- Any shows on. They’re always done so beautifully!
- Two days is sufficient. One day per park.
- You can bring food or drinks into the Parks if you want to save on food.
- But if you are eating inside the Parks at restaurants, do so at odd hours to avoid queues (and essentially wasting time).
- Fastpasses – Fastpasses give you a ticket to return to (and ‘book’ a time for) the attraction at a later time when you can effectively skip the queue. This can save so much time. BUT they are not available on all rides and you can only hold one ticket at a time – so if you go to a ride and the FastPass offers you a slot in five hours time you won’t be able to use another FastPass during that time. Also, on busy days, FastPass slots can run out very quickly so they are limited. So if there’s a ride you REALLY want to go on, get a FastPass as early in the day as you can.
- You can also buy a VIP FastPass for around 60 Euros, which lets you have unlimited access to FastPass queues – they’re not available every day, and the Park only issues a limited number in total each day.
- To skip the crowds, try visiting popular rides like Peter Pan’s Flight during your first hour at Disneyland (that don’t offer Fastpasses). Then book you Fastpasses closer to 10am, when the rest of the Park opens and it gets much busier.
- We did Space Mountain at Disneyland Paris but it was super fast and uncomfortable as it pushes your head down with the pressure. Then I found out that it is actually the fastest of the five in operation. It is also the only one that goes upside-down. Some other cool facts about Disneyland Paris can be found here.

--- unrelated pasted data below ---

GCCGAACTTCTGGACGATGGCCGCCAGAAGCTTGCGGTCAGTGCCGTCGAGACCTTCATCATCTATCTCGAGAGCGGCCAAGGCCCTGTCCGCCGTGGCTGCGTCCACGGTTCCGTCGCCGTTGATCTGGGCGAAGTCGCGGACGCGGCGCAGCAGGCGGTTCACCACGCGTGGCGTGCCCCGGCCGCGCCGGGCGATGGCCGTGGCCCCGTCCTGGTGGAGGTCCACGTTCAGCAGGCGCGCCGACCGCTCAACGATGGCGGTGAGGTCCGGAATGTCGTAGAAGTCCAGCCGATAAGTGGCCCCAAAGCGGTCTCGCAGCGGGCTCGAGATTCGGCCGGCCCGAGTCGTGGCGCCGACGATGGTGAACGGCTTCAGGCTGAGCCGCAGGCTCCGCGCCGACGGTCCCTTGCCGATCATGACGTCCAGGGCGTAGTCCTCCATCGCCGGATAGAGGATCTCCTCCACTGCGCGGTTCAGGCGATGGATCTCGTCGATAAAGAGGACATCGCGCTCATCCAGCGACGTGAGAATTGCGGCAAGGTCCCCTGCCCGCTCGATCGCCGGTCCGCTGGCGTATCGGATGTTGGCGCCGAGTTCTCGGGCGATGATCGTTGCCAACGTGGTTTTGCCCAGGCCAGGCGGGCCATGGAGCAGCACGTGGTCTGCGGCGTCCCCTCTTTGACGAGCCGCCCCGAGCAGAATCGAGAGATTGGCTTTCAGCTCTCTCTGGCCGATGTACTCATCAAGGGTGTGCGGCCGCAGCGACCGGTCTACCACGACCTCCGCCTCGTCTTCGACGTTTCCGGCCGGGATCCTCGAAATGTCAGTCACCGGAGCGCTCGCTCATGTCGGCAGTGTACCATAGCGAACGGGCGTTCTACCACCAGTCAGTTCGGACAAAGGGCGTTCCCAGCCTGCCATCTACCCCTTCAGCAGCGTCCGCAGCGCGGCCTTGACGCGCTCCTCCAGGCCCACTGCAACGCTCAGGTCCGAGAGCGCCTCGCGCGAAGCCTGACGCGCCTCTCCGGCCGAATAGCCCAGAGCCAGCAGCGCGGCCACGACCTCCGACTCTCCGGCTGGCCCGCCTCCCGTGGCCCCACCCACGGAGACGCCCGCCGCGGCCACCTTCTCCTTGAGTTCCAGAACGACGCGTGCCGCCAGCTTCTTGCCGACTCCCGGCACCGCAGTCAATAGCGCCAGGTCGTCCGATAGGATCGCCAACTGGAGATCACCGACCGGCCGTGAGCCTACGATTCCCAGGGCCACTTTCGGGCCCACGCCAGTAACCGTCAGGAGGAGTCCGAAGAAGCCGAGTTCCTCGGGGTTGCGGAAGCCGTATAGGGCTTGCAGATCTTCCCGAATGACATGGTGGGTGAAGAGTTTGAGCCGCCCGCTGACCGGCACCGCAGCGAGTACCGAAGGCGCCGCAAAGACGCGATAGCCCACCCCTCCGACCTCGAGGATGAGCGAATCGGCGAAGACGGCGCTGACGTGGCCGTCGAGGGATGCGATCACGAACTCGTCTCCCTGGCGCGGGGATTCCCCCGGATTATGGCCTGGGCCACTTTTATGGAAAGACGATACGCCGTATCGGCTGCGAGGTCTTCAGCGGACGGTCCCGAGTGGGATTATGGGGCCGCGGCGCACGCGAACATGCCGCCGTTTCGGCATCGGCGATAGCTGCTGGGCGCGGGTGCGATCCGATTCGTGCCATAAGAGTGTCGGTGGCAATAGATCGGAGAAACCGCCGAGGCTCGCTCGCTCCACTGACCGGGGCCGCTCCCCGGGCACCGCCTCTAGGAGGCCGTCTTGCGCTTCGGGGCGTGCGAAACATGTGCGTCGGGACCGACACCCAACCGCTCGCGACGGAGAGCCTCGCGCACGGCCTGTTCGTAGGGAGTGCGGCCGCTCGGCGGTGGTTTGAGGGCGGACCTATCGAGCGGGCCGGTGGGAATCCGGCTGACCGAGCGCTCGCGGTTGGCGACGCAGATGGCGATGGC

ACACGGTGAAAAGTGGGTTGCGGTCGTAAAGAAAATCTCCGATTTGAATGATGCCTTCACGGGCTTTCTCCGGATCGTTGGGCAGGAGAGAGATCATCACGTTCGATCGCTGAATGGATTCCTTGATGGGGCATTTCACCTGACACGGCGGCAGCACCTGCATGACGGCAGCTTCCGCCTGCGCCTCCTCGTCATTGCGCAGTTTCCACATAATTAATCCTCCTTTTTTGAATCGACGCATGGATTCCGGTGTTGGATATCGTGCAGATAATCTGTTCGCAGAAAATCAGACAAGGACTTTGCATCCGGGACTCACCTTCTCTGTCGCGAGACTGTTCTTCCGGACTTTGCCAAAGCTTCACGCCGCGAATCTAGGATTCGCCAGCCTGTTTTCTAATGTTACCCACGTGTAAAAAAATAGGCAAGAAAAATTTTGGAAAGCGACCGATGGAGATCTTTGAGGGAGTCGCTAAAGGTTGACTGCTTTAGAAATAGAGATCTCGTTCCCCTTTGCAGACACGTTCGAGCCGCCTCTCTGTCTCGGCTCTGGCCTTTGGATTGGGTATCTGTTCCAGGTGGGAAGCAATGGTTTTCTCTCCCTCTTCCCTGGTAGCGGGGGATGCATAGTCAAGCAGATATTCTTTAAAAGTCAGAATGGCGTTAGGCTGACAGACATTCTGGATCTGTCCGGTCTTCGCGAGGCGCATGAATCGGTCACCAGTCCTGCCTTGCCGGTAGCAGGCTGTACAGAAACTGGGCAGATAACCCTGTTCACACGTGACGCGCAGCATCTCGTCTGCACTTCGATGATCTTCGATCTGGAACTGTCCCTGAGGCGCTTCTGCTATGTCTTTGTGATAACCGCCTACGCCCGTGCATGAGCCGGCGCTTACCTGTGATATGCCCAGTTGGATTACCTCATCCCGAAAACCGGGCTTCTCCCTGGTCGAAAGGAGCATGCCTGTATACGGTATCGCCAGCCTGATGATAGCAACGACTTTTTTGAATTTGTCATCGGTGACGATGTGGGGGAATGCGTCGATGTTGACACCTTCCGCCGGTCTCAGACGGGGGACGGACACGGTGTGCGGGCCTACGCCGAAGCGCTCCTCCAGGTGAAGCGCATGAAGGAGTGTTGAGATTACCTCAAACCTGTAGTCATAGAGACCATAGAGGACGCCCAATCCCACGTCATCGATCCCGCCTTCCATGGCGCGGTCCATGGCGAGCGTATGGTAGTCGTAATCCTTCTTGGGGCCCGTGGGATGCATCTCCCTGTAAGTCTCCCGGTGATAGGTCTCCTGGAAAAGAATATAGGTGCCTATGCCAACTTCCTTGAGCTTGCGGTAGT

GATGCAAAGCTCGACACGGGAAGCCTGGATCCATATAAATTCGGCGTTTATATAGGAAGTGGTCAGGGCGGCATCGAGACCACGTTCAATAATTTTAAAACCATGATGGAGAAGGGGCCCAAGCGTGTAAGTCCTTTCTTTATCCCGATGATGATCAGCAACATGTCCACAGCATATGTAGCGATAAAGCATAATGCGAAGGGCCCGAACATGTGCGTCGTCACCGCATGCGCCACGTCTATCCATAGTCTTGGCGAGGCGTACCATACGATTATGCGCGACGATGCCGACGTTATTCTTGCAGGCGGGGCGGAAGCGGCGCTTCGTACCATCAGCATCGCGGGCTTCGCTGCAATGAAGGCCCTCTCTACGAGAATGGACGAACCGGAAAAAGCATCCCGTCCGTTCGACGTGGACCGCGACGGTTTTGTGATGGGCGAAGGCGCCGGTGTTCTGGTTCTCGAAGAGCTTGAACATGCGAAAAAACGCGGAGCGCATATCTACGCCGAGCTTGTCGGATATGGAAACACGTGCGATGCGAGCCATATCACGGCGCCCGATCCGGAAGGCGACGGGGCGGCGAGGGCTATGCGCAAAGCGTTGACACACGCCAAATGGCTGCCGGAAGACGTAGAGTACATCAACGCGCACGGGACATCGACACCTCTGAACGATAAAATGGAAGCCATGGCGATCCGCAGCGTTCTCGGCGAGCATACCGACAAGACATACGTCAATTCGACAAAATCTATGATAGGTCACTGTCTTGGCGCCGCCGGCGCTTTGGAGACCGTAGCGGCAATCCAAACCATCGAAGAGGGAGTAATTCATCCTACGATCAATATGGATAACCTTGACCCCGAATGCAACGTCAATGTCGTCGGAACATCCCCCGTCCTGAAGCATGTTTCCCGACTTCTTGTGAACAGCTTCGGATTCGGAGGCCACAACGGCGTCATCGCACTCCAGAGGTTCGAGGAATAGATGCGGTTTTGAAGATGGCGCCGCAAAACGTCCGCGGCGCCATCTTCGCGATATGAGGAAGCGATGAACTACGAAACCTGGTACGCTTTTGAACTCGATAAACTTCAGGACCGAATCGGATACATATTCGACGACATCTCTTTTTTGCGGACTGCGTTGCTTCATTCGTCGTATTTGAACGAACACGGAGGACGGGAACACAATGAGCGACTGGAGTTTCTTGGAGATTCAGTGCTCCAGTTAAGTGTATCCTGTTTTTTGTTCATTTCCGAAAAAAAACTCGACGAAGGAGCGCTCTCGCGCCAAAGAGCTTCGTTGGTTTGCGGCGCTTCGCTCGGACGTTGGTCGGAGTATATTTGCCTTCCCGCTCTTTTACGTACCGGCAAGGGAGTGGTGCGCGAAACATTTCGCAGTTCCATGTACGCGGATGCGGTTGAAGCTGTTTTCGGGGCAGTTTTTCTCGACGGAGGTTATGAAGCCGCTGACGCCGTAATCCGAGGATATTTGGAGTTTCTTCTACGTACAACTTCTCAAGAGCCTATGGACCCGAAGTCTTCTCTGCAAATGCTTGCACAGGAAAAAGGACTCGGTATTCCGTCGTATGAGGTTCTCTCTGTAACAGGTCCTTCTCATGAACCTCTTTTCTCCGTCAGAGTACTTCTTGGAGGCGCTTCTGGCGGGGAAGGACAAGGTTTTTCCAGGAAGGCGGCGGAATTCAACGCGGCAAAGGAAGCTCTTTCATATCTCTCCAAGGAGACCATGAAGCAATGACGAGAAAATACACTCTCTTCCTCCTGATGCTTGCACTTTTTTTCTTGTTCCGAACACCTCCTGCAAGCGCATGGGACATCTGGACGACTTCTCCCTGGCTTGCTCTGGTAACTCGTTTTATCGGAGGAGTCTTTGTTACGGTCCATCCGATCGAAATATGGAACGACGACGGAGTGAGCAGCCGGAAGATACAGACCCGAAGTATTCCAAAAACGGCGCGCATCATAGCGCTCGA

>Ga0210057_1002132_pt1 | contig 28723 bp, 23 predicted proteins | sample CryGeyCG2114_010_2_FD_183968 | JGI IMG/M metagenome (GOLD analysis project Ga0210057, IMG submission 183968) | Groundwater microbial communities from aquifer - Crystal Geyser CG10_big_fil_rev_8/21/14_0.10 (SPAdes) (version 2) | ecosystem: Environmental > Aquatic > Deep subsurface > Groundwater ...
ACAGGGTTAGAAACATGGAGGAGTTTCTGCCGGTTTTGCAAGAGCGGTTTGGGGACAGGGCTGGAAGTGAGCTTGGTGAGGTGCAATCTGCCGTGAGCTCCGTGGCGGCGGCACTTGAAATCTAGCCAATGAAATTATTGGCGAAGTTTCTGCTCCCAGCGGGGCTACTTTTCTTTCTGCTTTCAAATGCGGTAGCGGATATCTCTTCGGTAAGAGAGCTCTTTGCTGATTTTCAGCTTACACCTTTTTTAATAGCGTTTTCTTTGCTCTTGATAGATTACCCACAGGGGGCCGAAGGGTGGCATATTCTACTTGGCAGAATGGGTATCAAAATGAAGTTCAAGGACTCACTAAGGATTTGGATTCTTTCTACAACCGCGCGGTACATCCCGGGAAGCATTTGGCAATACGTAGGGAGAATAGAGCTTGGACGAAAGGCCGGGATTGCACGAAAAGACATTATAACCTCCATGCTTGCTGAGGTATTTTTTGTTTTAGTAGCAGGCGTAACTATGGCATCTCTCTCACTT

- Let your kids dress up, there’s no better place to put on your Elsa Princess dress (Except make sure they wear commutable walking shoes).
- Some rides you do get wet on! Careful of your phone!
- As in most of France, smoking is a huge annoyance. While there are supposed ‘designated areas’, people still smoke in non-designated areas. Just something to keep in mind, if it bothers you.
- Everyone usually speaks English. Nonetheless, be respectful and at least attempt to say hello to staff in French. Bonjour in the hello or good morning, Bonsoir for good evening.